Ronny Chieng : Chieng Reaction

By Lisa Clark

Every year Ronny Chieng has been out-selling any room they can put him in and finally I got to find out why. He is just that good.

The stage backdrop for Chieng Reaction is his name RONNY in huge Broadway type lights that sets the scene for a big, bright energetic performance. The high status character Ronny has created around his own personality has eased into the role of Superstar beautifully and the audience are going with it, not just because of his charm and style but because he has the comedic talent to back it up.

Ronny talks a lot about the fame that has come to him and has some great touring tales, the best is about his family coming to see him perform in their home town of Singapore. There are also a lot of dating stories and we learn quite a bit about his background including going to school in the United States and of course his commerce law degree from the most prestigious law school in Australia. Ronny is on the way to being another comedy heavyweight who gave up medical, architecture and law careers for the life of a jester.

Watching someone being angry about stuff has always been funny but Ronny and his show are a lot more than that. His timing and comedy instincts are extraordinary and he’s worked on his persona so that there is light and shade and some self-depreciation. This was prominent in a fabulous routine about knowing that there will be people in the audience who have been dragged out and are hating his show. It suggests a very healthy outlook for a rising comedian and adds to his delightful grumpy attitude. I also loved an inclusive routine about people in the audience who have organised a group to come see the show. He works an audience impressively well and keeps them on side throughout.

This is Ronny’s third festival show, and although I’d seen him do impressive spots in rooms and on TV I’d not yet seen him do a full festival show, mostly because he’s sold out and I can’t get tickets. It’s a fantastic experience when a performer lives up to the hype, Ronny can certainly bring the funny but this goes alongside a strong work ethic that is always important for anyone serious about a comedy career. He is a born entertainer and will never regret giving up a career in law.

Unsurprisingly Ronny will be moving his show to a bigger room at the Melbourne Town Hall on the 18th and 19th of April at the new time of 6pm

Chieng Reaction is on at The Hi-Fi until April 20

Tim Key : Single White Slut

By James Shackell

You can tell there’s a bit of quiet buzz surrounding this show. As I look around the Fairfax foyer pre-gig, I spot a few familiar faces: MICF institution Denise Scott, local funny man Tommy Dassalo (with youthful comedy Entourage in tow) and that guy from the RACV house-call ads. It fits with what I’ve read about Tim Key – the comedian’s comedian, the one other stand-ups go to see for inspiration, illumination and possibly because it’s a slow night mid-week.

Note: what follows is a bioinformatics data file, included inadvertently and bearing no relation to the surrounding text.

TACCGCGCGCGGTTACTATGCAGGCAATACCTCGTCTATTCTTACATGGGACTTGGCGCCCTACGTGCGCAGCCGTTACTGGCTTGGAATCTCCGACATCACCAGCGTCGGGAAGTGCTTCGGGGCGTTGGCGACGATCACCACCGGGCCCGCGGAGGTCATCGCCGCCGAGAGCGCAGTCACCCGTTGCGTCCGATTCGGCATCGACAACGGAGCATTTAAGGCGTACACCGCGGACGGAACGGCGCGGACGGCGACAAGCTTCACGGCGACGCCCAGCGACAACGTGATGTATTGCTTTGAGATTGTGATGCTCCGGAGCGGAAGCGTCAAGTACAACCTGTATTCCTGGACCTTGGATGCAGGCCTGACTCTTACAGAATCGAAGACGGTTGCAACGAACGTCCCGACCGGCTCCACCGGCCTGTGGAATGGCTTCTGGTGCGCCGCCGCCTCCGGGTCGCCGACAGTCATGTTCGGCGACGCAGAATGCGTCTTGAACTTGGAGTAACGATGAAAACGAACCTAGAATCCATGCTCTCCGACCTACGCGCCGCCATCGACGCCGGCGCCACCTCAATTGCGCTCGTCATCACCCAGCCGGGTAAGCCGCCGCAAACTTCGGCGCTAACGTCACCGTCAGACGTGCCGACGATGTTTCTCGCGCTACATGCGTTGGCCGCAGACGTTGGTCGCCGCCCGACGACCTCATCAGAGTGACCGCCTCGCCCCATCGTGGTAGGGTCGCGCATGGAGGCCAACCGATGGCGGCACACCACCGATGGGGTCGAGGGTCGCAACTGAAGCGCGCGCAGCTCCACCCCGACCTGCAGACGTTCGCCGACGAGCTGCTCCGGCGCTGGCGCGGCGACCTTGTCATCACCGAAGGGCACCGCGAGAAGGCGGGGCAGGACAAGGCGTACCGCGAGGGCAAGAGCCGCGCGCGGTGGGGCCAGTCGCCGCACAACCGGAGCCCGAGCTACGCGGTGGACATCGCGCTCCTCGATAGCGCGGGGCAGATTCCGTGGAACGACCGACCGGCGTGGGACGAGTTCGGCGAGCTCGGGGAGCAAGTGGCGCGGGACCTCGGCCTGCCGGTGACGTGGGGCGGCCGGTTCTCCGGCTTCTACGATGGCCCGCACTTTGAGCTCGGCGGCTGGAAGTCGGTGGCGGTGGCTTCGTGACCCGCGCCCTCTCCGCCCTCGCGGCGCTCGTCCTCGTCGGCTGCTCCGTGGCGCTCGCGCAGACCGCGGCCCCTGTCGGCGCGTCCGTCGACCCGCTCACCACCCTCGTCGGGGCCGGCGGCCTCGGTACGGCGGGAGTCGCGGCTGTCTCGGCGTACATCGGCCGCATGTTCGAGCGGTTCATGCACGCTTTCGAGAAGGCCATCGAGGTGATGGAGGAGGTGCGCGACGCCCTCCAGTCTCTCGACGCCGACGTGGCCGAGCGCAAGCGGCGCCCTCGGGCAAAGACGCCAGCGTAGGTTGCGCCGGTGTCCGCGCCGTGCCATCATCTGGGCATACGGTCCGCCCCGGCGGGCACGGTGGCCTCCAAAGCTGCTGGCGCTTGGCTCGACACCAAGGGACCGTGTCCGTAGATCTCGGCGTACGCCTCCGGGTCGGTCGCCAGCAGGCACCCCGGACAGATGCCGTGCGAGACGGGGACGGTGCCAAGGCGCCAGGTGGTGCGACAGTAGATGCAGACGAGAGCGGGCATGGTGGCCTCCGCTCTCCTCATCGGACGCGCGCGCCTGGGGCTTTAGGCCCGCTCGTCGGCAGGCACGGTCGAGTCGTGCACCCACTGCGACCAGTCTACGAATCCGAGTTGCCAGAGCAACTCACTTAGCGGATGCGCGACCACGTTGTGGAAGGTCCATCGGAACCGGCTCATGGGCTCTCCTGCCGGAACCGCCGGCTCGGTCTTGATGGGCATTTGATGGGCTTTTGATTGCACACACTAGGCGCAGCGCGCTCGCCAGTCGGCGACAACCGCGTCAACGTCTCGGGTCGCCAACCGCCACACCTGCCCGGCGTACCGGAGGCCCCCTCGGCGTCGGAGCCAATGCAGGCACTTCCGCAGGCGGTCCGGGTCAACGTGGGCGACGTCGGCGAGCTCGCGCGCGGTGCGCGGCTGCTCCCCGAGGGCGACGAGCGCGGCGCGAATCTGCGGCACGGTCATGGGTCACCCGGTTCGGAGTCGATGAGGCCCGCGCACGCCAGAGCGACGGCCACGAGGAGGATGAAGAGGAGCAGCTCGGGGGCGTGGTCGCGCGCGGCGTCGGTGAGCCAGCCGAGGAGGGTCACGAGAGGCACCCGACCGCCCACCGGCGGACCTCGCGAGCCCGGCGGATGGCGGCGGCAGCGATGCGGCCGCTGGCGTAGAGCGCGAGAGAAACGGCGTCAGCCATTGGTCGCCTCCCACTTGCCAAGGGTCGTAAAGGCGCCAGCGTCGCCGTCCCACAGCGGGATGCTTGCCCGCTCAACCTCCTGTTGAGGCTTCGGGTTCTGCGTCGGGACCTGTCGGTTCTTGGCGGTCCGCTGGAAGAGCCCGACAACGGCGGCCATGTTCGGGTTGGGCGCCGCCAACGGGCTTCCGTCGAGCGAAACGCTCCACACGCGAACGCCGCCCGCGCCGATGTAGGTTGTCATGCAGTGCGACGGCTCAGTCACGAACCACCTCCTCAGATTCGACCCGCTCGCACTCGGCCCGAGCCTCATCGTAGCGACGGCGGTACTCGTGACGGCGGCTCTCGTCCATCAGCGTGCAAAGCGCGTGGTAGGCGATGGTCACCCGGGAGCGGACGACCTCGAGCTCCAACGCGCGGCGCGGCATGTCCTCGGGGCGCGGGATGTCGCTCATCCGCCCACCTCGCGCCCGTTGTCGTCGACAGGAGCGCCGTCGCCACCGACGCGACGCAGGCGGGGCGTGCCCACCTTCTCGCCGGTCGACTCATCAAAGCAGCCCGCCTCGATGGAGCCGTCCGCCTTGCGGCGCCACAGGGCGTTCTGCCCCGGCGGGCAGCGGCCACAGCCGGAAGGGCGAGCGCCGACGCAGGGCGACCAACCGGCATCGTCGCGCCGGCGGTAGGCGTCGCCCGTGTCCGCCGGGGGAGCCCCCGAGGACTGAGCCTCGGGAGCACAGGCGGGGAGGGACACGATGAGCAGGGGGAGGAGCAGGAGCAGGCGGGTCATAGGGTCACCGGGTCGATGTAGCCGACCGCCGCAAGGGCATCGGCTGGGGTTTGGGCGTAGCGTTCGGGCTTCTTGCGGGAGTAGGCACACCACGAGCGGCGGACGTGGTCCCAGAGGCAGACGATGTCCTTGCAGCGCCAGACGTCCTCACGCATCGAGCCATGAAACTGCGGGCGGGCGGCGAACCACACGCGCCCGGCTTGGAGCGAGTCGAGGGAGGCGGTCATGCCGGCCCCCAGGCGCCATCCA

Barry Award nominee, winner of the Edinburgh Comedy Award, and former Footlights member, Key comes with a serious pedigree. So it was with some excitement that I joined the star-studded audience at Single White Slut, the third of the very successful Slut Trilogy. I didn’t really know what to expect. Comedy? Poetry? Nouveau-meta art installations? Key is known for delivering up unorthodox and genre-warping shows and, sure enough, this was one of them.

We enter the auditorium to see Key on stage wearing a denim onesie, red socks and a smile. On stage is a bed, a Guinness can, two boots, a full mug of beer, a black filing cabinet and scattered playing cards. What follows is 80-odd minutes of some of the strangest anti-comedy you’ll ever see: a dark, elliptical tangle of short poems, anecdotes, audience participation and silent theatre. It’s a hard show to remember. Not forgettable, just intangible, like steam.

There were jokes in there somewhere. And a story about gouging Anne Hatheway’s eyes. Possible owls were mentioned. I’m sure at one point Key tried to have a threesome while listening to Michael Vaughn’s autobiography on audiobook. And something about a red balloon floating onto the stage…

Tim Key doesn’t tell jokes. And he doesn’t do punchlines. His poems are funny as hell, but always in an oblique and unexpected way. Some end like a knife in the dark, others like a truck between your eyes. All are completely bizarre, brilliant and unpredictable.

See this show now, then boast to your mates when it takes home a Barry.

Single White Slut is on at Arts Centre Melbourne, Fairfax Studio until April 20

Xander Allan : Fashion

By Colin Flaherty

Xander Allen is a man of contradictions. A self described dog person, he has quite a few routines involving cats. He boasts of being immensely lazy yet a hell of a lot of work has gone into his debut Comedy Festival show Fashion and what an impressive debut it is.

As promised we got tales of sex, drugs, rock and roll, and of course fashion but they are not as decadent as you would expect from this colourful fellow. Allen may look like a cocky rockstar come comedian but he regales us with hilarious tales of misadventure and circumstance, with the odd wacky theory thrown in, rather than telling us of his conquests and what he thinks we need to know. On paper his set list may look like one belonging to every other 20/30 something comedian but he gives everything a unique spin and takes us to wholly unexpected and immensely fun places.

Allen keeps himself lower status throughout which perfectly suits his persona as a laid back dude going with the flow, as life throws all sorts of crazy challenges his way. We get plenty of amusingly original metaphors expanded to their logical conclusion. His 80’s rock and 90’s movie references do require prior knowledge to get the most out of them but he delivers them with such confidence that you go with he train of thought regardless. Wild stories with a cast of colourful characters are highly entertaining as he re-enacts the scenarios with plenty of colour and movement. Often he follows his bits up with a comical exclamation to the heavens to add a silly cherry on top.

A fascinating and engaging performer, Allen has delivered the goods (certainly helped with a similarly billed show at Melbourne Fringe as warm up). The forty five minutes spent in his company seemed to fly by and we could have easily listened to him for twice that. He’s already nailed the golden rule of show-business; always leave them wanting more.

Fashion is on at the Imperial Hotel until April 20

Jack Druce : Adventure Peach

By Alanta Colley